Orange foods: Carrots, orange peppers, butternut squash, pumpkin, oranges, nectarines, peaches, cantaloupe, mango, papaya, cantaloupe, winter squash

Orange Food Benefits: Improve eyesight. Orange fruits and vegetables have nutrients that the body converts these compounds into the active form of vitamin A, keeping your eyes, bones and immune system healthy. These phytochemicals also operate as antioxidants, sweeping up disease-promoting free radicals.

Yellow foods: Banana, yellow peppers, summer squash, delicata squash, yellow apples, lemon, pineapple, corn, turmeric

Yellow Food Benefits: Cancer prevention, anti-microbial, and anti-inflammatory properties Curcuminoids are found in yellow fruits and vegetables.

They’re the phytonutrients responsible for that potent bright yellow color found in turmeric as well as all the other yellow fruits and vegetables.

Because of their anti-cancer, microbial, and inflammatory properties, these yellow food items have been shown to help to heal those with Alzheimer’s disease, cancer, and even diabetes.

Green foods: Leafy greens, green peppers, broccoli, zucchini, green beans, brussels sprouts, green cabbage, asparagus, green apples, cucumbers, kolrababi, herbs.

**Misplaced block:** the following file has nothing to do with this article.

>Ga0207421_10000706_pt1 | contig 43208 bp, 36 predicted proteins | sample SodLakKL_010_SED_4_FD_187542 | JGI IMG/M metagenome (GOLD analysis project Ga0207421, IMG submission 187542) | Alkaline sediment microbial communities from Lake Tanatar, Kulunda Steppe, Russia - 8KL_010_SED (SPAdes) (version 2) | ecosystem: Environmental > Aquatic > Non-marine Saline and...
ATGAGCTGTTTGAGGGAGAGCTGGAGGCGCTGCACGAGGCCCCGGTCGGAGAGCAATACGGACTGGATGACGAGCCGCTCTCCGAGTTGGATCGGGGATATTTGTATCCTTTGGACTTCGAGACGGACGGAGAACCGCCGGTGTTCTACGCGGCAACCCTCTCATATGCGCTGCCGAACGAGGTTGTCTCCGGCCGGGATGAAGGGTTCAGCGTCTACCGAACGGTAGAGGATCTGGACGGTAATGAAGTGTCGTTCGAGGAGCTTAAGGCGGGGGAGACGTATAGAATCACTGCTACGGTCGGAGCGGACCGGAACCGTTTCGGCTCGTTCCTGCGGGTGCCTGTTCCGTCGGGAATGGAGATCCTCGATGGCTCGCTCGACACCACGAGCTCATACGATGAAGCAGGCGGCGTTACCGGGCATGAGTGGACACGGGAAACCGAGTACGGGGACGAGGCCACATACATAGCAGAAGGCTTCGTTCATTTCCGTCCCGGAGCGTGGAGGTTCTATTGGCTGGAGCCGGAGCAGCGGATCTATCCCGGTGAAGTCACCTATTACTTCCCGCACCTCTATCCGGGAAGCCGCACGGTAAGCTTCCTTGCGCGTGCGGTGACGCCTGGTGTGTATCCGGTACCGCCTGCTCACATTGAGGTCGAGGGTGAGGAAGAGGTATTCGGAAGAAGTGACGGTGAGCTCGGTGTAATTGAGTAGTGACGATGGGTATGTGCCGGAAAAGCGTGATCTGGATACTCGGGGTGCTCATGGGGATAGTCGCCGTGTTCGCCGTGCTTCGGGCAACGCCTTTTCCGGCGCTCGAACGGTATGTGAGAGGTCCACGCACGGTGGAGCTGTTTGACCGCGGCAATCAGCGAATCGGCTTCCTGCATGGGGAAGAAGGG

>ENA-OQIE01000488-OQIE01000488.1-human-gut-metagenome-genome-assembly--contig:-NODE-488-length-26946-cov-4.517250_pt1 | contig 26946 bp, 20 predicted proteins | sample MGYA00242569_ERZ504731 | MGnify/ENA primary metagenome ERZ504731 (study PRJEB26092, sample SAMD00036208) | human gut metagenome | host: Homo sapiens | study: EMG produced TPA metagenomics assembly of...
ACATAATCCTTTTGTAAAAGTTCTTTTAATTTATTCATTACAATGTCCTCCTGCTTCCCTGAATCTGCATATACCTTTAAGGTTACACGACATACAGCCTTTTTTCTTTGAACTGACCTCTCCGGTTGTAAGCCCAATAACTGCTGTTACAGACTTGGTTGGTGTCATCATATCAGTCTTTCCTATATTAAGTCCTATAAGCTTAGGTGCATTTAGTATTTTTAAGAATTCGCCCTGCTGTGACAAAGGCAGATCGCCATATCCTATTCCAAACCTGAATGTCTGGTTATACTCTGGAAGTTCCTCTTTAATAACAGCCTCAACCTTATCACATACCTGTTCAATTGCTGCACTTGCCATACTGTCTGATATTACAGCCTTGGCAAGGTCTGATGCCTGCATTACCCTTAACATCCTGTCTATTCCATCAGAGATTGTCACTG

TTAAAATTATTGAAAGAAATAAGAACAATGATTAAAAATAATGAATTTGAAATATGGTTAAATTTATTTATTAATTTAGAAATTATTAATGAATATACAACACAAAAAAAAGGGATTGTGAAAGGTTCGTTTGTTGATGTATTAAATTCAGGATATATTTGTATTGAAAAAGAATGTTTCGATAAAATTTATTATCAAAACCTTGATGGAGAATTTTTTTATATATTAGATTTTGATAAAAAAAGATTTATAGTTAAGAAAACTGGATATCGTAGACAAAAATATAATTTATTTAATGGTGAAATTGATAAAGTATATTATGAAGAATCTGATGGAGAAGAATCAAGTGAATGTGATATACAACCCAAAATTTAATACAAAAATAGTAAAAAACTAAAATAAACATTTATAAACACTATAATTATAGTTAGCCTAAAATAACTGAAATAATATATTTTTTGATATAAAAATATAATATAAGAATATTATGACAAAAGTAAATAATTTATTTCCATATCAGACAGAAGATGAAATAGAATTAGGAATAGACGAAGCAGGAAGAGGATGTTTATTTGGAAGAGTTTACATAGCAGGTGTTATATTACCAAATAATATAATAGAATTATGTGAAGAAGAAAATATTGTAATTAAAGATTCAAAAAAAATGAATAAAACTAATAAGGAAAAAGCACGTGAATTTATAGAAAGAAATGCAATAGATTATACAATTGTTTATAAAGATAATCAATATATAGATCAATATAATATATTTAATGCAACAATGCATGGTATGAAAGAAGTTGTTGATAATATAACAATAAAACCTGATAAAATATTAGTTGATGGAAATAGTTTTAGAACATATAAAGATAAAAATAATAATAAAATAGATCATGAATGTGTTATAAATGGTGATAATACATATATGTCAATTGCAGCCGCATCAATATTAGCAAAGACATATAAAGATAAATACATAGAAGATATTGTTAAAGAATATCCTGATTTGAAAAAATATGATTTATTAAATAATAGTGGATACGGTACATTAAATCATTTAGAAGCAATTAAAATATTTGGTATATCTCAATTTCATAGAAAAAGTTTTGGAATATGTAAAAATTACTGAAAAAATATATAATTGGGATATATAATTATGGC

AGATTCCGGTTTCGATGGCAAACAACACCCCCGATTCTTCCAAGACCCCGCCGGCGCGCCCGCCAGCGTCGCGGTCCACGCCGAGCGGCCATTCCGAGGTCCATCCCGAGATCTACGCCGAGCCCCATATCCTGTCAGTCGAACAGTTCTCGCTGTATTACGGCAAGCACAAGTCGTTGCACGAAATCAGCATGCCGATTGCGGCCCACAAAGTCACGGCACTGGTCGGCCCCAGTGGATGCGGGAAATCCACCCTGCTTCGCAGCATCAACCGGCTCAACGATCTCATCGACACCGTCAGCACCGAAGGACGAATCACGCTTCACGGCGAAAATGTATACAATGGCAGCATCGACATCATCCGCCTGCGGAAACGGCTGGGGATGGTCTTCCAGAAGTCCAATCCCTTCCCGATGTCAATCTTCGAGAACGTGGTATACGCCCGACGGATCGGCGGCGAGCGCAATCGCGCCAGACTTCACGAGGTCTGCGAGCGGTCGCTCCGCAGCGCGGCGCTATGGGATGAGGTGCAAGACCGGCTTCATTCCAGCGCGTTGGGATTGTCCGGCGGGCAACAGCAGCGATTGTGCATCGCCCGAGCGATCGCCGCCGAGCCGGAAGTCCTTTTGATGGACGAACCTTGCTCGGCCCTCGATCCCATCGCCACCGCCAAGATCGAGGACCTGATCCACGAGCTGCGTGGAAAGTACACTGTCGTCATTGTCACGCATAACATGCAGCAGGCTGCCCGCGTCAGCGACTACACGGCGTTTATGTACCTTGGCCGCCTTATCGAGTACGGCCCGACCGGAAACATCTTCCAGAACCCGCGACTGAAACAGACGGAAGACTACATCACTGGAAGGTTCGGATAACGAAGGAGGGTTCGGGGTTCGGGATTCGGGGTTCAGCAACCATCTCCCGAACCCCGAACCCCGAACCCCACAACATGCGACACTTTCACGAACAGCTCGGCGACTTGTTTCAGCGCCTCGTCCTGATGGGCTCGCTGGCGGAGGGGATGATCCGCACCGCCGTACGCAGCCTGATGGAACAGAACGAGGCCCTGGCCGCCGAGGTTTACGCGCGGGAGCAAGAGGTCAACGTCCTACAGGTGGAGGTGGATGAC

Green Food Benefits: Eating plenty of greens increases your fiber intake, which supports your digestion daily. Cruciferous vegetables, such as broccoli and kale, provide compounds called indoles and isothiocyanates, which may help prevent cancer by amping up the production of enzymes that clear toxins from the body. Again, antioxidants are abundant here, which help to ward off disease or prevent disease in the first place.

Blue and purple foods: blueberries, grapes, blackberries, red cabbage, purple carrots, eggplant, purple potatoes, figs, plums, purple cauliflower, red leaf lettuce, purple peppers, red kale, raisins, purple cabbage, radishes.

Blue and Purple Food Benefits: Improve heart health and cancer prevention. The blue and purple colors you see in an abundance of plant-foods are likely due to the flavonoids present. These have been studied over the years in association with coronary heart disease prevention and anticancer activity. Adding more blue and purple food items to your diet can help improve your heart health and reduce your chances of developing certain types of cancer.